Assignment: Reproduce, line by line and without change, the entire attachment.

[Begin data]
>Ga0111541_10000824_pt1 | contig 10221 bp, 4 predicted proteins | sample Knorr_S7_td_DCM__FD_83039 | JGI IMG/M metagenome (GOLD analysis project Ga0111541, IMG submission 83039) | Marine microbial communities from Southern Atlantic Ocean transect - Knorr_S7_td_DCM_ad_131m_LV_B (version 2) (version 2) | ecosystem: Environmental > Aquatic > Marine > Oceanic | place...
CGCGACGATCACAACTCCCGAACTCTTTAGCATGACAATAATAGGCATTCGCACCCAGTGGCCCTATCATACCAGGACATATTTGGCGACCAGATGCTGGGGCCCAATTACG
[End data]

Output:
>Ga0111541_10000824_pt1 | contig 10221 bp, 4 predicted proteins | sample Knorr_S7_td_DCM__FD_83039 | JGI IMG/M metagenome (GOLD analysis project Ga0111541, IMG submission 83039) | Marine microbial communities from Southern Atlantic Ocean transect - Knorr_S7_td_DCM_ad_131m_LV_B (version 2) (version 2) | ecosystem: Environmental > Aquatic > Marine > Oceanic | place...
CGCGACGATCACAACTCCCGAACTCTTTAGCATGACAATAATAGGCATTCGCACCCAGTGGCCCTATCATACCAGGACATATTTGGCGACCAGATGCTGGGGCCCAATTACG